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Question
"Solve the following:
e^(2x+1)+2e^(x+2)-3=0"

Can you show me tbe steps coz I have tried to solve it for dozens of times but failed.

Looking at the equation, you can see how it kind of looks like a polynomial. In fact, it can be cleaned up a little using the algebra of exponents, i.e.,

e^(a+b) = (e^a)(e^b) and (e^x)^c = e^(cx)

so that it looks like

e^(2x+1) + 2e^(x+2) - 3 = 0  -->  {(e^x)^2}(e^1) + 2(e^x)(e^2) - 3 = 0  -->  ay^2 + by - 3 = 0

where y = e^x and a = e and b = 2e^2. You can then use the quadratic formula to solve for y and then get x = ln(y). Note that y must be > 0 or else this doesn't work (plugging in the numbers it looks like y > 0, so you're OK).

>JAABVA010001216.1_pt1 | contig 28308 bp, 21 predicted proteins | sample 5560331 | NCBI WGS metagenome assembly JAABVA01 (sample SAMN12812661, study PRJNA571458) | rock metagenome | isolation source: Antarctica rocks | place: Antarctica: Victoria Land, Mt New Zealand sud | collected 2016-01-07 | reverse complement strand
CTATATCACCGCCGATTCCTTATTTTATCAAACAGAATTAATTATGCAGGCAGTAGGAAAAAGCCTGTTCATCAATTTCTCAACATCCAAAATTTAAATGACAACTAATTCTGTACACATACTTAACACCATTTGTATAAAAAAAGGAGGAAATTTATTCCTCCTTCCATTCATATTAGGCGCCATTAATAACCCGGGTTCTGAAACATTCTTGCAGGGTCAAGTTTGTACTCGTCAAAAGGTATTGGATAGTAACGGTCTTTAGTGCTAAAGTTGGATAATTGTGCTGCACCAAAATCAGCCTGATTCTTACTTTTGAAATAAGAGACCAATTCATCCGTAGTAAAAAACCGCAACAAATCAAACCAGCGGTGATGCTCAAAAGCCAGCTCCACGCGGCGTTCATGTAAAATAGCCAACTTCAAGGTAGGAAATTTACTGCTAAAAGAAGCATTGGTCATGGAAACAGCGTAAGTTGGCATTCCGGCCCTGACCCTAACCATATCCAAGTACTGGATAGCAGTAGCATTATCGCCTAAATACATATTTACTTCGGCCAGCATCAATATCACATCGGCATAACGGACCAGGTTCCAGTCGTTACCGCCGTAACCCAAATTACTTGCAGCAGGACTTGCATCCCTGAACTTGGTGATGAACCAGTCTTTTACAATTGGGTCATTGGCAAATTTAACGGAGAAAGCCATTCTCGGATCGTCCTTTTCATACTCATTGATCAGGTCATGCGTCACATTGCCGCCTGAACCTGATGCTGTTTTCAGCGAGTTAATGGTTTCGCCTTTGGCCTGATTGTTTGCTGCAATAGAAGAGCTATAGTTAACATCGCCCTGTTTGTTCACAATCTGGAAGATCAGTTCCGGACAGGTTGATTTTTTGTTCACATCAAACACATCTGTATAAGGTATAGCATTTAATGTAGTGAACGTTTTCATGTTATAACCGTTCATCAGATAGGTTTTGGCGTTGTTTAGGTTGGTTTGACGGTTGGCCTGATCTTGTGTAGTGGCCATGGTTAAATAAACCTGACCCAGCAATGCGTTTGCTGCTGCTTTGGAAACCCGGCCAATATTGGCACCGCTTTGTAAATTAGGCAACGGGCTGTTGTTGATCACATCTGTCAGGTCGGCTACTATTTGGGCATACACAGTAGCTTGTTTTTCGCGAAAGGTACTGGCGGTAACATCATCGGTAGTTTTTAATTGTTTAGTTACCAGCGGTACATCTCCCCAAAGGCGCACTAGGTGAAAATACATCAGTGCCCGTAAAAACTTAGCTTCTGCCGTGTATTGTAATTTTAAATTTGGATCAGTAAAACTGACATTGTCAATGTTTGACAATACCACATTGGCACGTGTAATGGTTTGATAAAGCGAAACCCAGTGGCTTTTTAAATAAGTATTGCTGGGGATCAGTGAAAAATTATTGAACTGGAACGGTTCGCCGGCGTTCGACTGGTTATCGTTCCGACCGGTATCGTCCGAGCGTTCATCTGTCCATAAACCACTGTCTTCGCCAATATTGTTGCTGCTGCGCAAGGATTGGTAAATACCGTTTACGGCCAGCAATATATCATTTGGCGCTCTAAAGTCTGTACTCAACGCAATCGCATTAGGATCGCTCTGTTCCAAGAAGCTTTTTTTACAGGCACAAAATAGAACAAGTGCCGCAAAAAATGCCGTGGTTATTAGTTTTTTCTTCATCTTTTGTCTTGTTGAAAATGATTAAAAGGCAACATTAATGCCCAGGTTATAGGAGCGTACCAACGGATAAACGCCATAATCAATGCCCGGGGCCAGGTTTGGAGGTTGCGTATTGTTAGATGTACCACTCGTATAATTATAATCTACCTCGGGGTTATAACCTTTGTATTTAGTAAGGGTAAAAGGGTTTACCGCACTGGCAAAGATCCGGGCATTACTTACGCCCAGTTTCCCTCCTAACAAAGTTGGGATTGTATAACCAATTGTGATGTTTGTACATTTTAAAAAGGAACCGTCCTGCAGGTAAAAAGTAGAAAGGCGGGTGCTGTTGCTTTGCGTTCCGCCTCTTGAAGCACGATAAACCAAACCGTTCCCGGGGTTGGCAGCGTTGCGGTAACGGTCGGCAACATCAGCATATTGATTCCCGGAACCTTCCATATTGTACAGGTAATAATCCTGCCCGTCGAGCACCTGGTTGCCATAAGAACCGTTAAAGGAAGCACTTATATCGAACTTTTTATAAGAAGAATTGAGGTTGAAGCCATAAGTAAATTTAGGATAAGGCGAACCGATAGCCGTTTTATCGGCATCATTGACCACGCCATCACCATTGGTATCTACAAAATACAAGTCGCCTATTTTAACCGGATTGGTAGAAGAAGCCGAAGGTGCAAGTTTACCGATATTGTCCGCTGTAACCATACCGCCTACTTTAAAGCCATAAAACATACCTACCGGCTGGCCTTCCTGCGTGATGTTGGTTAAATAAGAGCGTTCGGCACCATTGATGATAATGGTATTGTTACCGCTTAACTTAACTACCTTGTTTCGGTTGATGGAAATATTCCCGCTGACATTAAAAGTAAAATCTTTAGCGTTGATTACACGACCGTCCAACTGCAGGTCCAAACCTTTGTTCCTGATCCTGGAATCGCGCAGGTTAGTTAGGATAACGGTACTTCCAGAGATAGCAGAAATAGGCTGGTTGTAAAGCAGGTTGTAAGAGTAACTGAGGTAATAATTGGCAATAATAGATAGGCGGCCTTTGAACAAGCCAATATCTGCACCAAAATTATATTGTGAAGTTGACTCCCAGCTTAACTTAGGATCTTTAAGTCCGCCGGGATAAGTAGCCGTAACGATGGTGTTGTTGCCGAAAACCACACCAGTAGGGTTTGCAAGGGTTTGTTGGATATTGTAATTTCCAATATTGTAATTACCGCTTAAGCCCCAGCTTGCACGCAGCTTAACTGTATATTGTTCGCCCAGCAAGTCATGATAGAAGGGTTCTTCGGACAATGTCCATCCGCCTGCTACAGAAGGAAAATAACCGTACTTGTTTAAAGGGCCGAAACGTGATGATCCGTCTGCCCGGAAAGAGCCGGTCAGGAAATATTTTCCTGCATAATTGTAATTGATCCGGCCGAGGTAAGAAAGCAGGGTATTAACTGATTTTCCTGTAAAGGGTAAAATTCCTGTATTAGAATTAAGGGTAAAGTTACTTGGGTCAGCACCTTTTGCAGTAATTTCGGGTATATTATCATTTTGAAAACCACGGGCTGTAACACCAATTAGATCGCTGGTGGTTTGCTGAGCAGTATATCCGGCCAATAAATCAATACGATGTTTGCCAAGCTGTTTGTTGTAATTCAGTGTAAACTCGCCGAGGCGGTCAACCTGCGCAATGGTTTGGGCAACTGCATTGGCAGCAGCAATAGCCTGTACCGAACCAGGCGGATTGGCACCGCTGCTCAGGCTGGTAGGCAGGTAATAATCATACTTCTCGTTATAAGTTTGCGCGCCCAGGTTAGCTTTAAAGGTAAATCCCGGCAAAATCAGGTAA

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#### randy patton

##### Expertise

college mathematics, applied math, advanced calculus, complex analysis, linear and abstract algebra, probability theory, signal processing, undergraduate physics, physical oceanography

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26 years as a professional scientist conducting academic quality research on mostly classified projects involving math/physics modeling and simulation, data analysis and signal processing, instrument development; often ocean related

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J. Physical Oceanography, 1984 "A Numerical Model for Low-Frequency Equatorial Dynamics", with M. Cane

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M.S. MIT Physical Oceanography, B.S. UC Berkeley Applied Math

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